What? There were Jews in Somalia?

It was in 2007 that Nancy Hartevelt Kobrin came across an article  in the Jerusalem Post revealing the existence of Avraham the Blogger, the last Jew of Somalia. (Our PoNR post carrying an extract attracted 38 comments, mostly from Somalis - some sympathetic, some antisemitic.) Her curiosity piqued that a Jew could survive in a country hostile to Jews,  Dr Kobrin exchanged emails with Avraham (Rami) over three years: they would serve as the basis for a book she has just published. Then, in 2010,  the trail went cold.  

Dr Kobrin writes in the Jerusalem Post:

I asked to be put in touch with Av, who also called himself Rami.

We corresponded from 2007 to 2010 – over 300 emails. I came to know this wonderful young Jewish man and his inspiring mother, Ashira Haybi. They were alone without family, with roots extending back well over one hundred years. Rami’s dad, killed during the civil war, traced his roots to Aden, Yemen, while his mom traced hers to Ta’iz, also in Yemen. Ashira was an accomplished businesswoman trading in textiles. She kept a kosher home, was Shabbat observant and raised Rami to continue the tradition. They fought vigorously to preserve their Judaism under extreme duress.

 Jews sailed across the Gulf of Arabia from Yemen to found a community in Somalia. It is thought that the Ybir tribe converted from Judaism in the 13th century.

Rami spoke candidly about the fierce antisemitism and hatred of the yahud, the Jew. Oddly, it was a Somali Muslim physicist living in London in the Anglo-Somali diaspora who pondered the Jewish diaspora experience and wondered why his people were struggling to adapt. How had the Jews done it? In many ways, Rami and Ashira’s plight calls to mind how the Jews in Nazi-occupied countries were hunted down and exterminated as signs of the Holocaust became manifest. Ordinary people had to ask themselves: when does one leave the land in which you were born and raised and where your grandparents and great-grandparents have lived for generations? And if you must leave, how can you make the arrangements, find the courage and plunge into the unknown? The emails are a gateway into the terrifying world in which Rami and his mother lived and persevered against seemingly impossible odds.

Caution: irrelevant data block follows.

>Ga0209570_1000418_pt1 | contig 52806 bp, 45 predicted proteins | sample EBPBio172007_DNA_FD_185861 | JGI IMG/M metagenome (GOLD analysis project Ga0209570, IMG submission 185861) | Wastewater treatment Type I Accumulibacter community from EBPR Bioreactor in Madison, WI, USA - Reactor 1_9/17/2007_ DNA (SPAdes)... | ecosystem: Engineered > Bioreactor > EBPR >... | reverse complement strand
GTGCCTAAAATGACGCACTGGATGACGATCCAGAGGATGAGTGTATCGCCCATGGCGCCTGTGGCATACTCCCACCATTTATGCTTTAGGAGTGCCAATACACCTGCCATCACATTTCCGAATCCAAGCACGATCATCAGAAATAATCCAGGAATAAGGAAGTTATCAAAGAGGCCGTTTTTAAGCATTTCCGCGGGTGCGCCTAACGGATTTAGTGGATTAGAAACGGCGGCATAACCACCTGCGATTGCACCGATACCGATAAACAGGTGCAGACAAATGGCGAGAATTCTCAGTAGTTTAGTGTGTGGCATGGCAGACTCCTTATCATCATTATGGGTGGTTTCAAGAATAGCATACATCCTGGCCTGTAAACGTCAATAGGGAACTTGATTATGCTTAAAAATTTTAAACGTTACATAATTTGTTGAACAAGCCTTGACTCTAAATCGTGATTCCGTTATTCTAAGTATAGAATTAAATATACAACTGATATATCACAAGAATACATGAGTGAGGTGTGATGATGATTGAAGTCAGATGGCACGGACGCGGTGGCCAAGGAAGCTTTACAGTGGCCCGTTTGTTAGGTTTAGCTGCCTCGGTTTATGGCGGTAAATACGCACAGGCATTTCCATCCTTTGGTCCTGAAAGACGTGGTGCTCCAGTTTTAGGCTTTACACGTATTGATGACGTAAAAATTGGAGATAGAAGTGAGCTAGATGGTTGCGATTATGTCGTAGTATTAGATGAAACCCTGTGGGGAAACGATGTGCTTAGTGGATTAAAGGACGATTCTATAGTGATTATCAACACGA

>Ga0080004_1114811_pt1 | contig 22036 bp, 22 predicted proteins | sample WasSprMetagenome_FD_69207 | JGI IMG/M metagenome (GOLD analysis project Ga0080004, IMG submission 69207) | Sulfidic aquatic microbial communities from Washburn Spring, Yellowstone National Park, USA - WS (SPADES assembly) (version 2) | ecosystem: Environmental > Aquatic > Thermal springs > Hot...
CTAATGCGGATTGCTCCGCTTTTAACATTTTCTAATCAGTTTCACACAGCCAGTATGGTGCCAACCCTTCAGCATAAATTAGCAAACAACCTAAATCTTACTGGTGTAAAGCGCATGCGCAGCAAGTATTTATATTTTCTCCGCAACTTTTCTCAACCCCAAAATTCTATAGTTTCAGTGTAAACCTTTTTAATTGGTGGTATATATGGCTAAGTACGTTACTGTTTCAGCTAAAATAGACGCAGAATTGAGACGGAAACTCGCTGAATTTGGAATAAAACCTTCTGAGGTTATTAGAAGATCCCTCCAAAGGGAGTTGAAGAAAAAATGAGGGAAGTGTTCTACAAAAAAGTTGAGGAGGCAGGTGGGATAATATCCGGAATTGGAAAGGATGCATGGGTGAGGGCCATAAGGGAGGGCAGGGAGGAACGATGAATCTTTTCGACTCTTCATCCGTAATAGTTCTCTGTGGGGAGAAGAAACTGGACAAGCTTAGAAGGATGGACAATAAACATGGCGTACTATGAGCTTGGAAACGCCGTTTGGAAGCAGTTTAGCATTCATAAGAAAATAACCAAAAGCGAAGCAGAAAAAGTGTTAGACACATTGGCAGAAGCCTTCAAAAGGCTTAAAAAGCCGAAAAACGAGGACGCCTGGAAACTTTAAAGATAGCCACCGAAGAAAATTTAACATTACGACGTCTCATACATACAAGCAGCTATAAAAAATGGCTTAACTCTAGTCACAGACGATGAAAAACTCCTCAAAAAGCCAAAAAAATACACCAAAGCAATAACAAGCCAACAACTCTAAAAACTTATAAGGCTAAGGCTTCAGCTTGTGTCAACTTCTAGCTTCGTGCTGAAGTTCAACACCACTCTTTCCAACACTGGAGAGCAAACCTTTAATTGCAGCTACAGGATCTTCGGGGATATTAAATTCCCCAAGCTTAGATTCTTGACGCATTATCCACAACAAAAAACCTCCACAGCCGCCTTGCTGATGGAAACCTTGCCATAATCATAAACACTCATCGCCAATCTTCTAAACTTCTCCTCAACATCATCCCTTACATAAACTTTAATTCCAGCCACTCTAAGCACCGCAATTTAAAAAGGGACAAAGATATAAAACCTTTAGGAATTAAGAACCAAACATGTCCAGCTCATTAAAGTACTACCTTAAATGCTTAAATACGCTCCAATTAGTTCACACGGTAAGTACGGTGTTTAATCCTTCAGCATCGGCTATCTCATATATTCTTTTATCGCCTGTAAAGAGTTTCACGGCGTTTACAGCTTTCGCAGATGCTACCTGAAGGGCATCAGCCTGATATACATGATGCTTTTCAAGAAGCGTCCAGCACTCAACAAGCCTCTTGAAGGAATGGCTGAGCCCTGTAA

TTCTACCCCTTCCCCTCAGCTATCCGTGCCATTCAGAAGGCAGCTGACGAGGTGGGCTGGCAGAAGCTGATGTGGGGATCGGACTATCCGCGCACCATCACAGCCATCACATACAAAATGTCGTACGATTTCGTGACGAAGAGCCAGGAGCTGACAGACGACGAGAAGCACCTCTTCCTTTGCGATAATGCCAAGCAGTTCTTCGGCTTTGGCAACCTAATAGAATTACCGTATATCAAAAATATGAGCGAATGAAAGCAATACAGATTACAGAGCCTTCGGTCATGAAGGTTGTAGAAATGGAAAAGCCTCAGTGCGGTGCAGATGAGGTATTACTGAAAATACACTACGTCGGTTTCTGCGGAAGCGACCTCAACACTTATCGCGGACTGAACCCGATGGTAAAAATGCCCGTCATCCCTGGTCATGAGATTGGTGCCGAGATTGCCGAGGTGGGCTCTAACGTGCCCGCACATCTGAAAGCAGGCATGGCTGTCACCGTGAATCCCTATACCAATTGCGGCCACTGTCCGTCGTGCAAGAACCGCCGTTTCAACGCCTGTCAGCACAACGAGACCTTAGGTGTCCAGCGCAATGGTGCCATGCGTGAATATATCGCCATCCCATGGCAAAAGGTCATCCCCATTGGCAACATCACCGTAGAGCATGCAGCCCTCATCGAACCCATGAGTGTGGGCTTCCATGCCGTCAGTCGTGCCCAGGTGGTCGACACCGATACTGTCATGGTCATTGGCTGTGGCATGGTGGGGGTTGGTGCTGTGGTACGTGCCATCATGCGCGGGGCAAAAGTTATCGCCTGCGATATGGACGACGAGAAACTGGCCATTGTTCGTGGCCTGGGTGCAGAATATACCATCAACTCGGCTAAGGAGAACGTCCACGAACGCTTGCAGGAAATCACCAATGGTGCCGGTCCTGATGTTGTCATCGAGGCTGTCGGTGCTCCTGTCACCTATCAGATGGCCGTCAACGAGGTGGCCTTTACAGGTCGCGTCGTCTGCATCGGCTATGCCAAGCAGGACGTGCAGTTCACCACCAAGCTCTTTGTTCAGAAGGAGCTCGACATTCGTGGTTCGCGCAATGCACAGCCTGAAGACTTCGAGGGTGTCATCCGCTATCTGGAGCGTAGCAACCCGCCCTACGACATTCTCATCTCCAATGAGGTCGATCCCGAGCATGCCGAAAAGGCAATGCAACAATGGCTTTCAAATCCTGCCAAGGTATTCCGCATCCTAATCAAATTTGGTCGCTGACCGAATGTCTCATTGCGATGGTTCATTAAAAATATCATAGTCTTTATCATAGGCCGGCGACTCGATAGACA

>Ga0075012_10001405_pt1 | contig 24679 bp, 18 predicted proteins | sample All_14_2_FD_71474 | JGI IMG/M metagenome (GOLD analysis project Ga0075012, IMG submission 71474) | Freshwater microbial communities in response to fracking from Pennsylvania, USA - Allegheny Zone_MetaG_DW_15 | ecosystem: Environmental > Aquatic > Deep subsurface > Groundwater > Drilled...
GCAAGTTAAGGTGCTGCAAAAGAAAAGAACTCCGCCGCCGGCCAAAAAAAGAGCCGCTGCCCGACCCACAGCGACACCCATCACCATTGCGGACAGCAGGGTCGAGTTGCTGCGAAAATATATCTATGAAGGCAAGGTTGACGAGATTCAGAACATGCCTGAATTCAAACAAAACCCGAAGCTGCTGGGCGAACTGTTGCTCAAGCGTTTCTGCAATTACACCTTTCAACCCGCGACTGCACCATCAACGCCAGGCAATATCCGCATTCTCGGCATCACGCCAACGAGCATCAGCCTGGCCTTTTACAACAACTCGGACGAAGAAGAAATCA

It is often difficult for the lay public to understand the toll that chronic stress and trauma take upon an individual’s psyche. To live in such a toxic environment, under the constant threat of death just because you are a Jew, may seem irrelevant to non-Jews and especially those who profess Islamic antisemitism.

It has been said by some Somalis that they do not know Jews. Perhaps one of the biggest opportunities to counter antisemitism among the Muslim communities is the potential for Somali Muslim diaspora communities to begin to know Jews.

This could dissolve their irrational learned hatred of the Jew.

The emails broke off suddenly in 2008 and then again suddenly I received one email several days after Passover in 2010. Rami promised that he would write more and said it was a sign from “Hashem” that he had remembered his complicated question and password. Tragically I never heard from him again.

Over the years I have continued my search for Rami and his mother. Seven years have passed. My thoughts often turn to all the millions of families who were caught up in the Holocaust, the dead, the survivors, their relatives and friends who even now continue to search for each other.

A year and a half ago it dawned on me that there was virtually nothing written about Somali Jewry. I realized that Rami’s emails were essentially the only extant documents of the last remnant of contemporary Jews in Somalia. As I began to draft the book, my colleague Dr. Norman Simms read the correspondence and referred to Rami and his mother as “crypto-Jews.” Simms is an expert on Sephardi culture.

What struck me was that it was so obvious and yet I had never thought of that phrase. Was it because I was so terrified to think of the consequences of living a Jewish life in Somalia? I contacted Mohammed Diriye Abdullahi, author of Culture and Customs of Somalia. He verified that he had heard about a crypto- Jewish community in Mogadishu.

Rami’s emails bear witness to Jewish survival in a hostile Somali environment under constant threat of attack by Al Shabaab and the clan warlords. Acknowledgment of the existence of the Jews should be part of the effort to enhance Somalia’s pluralism. A future healthy and less violent Somalia may very well depend upon the country’s ability to recuperate and embrace its diversity, especially that of its persecuted minorities.